None of us are able to achieve success without some help along the way. Is there a particular person who you are grateful towards who helped get you to where you are? Can you share a story?
I wouldn’t say, one person, it’s definitely “persons”. It might sound cliche, but honestly, the lab wouldn’t be where it is today without all the dedicated employees here at InfiniteCAL. When we first started, we had no idea the company was going to grow at the rate it did. There was a time when we were running as many samples as we are today with only 12 employees. We just didn’t sleep; we worked through the night to get results out on time. I’m grateful for being able to build such an incredibly devoted, talented team of scientists who were willing to roll through the punches when times were tough and helped build InfiniteCAL into the successful lab it is today.
This industry is young dynamic and creative. Do you use any clever and innovative marketing strategies that you think large legacy companies should consider adopting?
The industry may be young and dynamic, but cannabis is still federally illegal. We’re pretty limited to what we can do in terms of marketing and advertising. We’re seeing a lot of success with just organic PR right now. As an independent, third-party lab, it’s our responsibility to educate the public on what we’re seeing in the industry. It not only helps our reputability but hopefully eases some of the concerns consumers may have when purchasing products from this brand new market.
We also have representatives in most industry trade shows and mixers. Some might consider that old school, but building connections in-person is crucial in this industry. It wasn’t too long ago that every cannabis transaction was done face-to-face, so it’s important to establish partnerships with those who are trusting you with their business.
Can you share 3 things that most excite you about the Cannabis industry? Can you share 3 things that most concern you?
Can you share your “5 Things I Wish Someone Told Me Before I Started Leading a Cannabis Business”? Please share a story or example for each.
What advice would you give to other CEOs or founders to help their employees to thrive?
I would advise CEOs or founders to take the time to really interact and listen to your employees- don’t hide behind your desk. I always make sure I’m available to my employees if they ever need to come to me with anything. If they need help with their work, I drop what I’m doing and help them out. If we’re slammed, I’m there prepping samples and running the instruments right alongside them. And if they want to take advantage of an opportunity to improve their position and/or their work performance, I’ll try my best to give them the tools and the knowledge they need to succeed. They’re investing their time and energy into our company, and I want to make sure I can do the same for them.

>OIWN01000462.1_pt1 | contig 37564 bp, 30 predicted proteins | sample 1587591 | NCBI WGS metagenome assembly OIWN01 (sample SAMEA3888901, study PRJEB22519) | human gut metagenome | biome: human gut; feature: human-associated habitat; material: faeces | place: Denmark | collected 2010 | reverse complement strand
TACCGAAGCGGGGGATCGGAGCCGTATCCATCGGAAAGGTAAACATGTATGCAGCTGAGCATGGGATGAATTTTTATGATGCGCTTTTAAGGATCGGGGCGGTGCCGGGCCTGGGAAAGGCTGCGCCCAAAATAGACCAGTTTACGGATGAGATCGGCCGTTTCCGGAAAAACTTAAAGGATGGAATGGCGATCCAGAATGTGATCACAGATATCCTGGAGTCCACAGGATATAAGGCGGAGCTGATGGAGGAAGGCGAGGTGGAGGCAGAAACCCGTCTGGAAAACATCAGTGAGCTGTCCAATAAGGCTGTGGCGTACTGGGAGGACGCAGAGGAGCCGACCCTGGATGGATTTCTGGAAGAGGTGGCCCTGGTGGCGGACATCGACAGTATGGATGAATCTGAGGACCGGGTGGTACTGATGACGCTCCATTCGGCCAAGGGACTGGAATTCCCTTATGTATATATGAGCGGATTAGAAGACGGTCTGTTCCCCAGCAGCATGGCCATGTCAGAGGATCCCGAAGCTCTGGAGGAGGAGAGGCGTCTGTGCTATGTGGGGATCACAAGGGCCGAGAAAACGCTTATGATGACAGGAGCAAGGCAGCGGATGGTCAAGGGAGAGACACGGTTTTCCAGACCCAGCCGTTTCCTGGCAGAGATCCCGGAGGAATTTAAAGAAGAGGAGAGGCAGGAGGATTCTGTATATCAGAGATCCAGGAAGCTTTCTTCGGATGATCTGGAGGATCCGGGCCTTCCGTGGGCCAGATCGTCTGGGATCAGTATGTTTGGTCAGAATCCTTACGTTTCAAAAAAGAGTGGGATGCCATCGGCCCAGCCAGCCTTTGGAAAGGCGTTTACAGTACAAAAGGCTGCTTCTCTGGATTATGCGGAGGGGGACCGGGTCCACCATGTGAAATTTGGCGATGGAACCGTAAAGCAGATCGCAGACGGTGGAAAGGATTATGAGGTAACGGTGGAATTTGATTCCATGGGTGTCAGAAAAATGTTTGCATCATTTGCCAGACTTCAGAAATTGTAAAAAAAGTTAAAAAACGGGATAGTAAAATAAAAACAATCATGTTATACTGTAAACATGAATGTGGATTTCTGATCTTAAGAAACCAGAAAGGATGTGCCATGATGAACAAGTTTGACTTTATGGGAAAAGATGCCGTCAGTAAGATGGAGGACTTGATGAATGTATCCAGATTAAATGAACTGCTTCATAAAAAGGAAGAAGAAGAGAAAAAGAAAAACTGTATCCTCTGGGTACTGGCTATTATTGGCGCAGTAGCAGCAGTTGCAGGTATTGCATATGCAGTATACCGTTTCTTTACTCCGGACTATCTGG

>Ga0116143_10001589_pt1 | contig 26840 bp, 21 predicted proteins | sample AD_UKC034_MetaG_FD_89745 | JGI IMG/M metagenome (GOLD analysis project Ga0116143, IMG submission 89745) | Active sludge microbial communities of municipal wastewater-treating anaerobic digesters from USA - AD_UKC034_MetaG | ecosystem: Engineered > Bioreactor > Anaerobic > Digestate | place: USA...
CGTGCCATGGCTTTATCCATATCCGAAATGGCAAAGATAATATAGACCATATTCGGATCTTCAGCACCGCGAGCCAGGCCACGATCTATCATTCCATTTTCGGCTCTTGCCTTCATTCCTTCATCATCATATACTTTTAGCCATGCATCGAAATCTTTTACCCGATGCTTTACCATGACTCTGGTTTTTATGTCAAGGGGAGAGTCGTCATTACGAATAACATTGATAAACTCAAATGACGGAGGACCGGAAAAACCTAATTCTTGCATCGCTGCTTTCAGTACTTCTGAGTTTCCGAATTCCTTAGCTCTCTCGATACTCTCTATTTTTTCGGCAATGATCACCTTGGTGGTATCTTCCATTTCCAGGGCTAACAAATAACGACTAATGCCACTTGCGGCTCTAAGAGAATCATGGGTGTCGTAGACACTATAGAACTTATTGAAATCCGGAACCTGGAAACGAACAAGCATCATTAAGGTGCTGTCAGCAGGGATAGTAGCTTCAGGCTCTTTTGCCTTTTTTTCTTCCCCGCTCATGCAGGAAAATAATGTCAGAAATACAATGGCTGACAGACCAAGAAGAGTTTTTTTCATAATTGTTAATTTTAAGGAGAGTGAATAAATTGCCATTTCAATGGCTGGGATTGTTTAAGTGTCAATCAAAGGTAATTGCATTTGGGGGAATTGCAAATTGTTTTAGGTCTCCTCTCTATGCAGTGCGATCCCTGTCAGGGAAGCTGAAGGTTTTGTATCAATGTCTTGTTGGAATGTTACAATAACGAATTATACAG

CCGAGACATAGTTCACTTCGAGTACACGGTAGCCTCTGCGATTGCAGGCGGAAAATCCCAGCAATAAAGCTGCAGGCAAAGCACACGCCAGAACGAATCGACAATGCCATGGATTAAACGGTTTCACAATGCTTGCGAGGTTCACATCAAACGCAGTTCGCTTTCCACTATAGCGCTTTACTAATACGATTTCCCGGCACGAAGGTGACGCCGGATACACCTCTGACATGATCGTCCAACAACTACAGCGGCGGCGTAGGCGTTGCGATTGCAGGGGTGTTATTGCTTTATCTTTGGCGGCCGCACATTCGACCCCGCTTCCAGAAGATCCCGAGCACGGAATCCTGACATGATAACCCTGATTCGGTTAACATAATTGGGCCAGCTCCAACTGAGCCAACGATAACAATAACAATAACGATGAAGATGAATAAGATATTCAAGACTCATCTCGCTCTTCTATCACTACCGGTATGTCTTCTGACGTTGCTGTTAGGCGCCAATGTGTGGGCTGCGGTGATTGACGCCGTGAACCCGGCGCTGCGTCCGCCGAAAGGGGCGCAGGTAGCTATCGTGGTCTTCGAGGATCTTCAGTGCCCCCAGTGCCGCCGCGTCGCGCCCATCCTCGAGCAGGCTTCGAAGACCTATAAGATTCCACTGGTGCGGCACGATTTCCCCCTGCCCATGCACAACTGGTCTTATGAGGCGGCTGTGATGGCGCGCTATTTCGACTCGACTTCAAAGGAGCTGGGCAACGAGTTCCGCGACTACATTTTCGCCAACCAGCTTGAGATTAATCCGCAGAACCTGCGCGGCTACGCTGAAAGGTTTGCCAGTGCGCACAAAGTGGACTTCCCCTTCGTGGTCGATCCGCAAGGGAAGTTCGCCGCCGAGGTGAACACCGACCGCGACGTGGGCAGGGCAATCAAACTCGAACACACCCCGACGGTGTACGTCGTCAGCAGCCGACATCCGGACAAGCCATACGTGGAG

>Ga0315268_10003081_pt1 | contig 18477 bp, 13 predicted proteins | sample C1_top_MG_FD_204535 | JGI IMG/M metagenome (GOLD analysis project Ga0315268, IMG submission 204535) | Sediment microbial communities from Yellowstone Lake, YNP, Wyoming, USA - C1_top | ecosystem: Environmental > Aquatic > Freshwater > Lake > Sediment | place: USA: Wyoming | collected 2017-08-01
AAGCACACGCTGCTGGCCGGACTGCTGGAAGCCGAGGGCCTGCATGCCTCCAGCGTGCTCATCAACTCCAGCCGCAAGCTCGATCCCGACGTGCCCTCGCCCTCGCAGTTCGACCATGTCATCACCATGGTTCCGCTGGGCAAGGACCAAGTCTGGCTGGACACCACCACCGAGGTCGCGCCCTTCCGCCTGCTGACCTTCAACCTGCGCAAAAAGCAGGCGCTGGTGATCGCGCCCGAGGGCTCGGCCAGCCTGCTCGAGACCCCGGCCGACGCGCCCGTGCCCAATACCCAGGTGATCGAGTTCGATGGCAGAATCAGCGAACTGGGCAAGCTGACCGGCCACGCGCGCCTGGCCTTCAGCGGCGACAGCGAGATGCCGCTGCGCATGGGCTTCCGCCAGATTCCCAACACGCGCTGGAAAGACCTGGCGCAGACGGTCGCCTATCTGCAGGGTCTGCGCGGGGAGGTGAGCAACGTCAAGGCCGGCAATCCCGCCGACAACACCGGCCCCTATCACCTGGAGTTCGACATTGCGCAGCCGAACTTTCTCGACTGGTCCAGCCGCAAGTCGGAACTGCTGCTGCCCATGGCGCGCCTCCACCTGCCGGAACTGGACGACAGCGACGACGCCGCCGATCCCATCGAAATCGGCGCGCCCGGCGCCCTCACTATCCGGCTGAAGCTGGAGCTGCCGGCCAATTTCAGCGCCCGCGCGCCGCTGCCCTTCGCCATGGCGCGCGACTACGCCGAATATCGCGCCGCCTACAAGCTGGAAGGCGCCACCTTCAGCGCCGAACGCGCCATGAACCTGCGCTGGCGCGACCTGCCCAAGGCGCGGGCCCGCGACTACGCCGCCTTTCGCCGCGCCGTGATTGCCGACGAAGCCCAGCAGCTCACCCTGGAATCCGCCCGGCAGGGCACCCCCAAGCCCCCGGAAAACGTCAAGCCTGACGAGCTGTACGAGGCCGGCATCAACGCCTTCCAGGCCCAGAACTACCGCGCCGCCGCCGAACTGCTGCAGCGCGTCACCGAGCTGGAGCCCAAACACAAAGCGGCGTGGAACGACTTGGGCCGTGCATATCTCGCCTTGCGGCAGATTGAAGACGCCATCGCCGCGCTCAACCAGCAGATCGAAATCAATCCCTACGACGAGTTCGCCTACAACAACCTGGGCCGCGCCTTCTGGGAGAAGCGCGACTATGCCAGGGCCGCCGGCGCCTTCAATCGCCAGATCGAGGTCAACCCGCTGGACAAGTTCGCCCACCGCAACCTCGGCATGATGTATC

You are a person of great influence. If you could inspire a movement that would bring the most amount of good to the most amount of people, what would that be? You never know what your idea can trigger. 🙂
I would push for standardization across the cannabis testing industry. If you were to test one product at 20 different labs, you’d be getting 20 different results right now. Some would be similar, others 10–30% higher than the average, guaranteed. It’s not a secret that there are pay-to-play labs out there inflating potency results or passing products that have no business being on dispensary shelves. It’s not fair to the consumers who believe they’re purchasing clean, transparent products, and it’s incredibly unfair for the cultivators and manufacturers fighting for shelf space based on lab results. If labs were all held to the same standards, it would definitely help even the playing field across the entire industry.
What is the best way our readers can follow you on social media?
Follow us on Instagram @infiniteCALabs
Thank you for all of these great insights!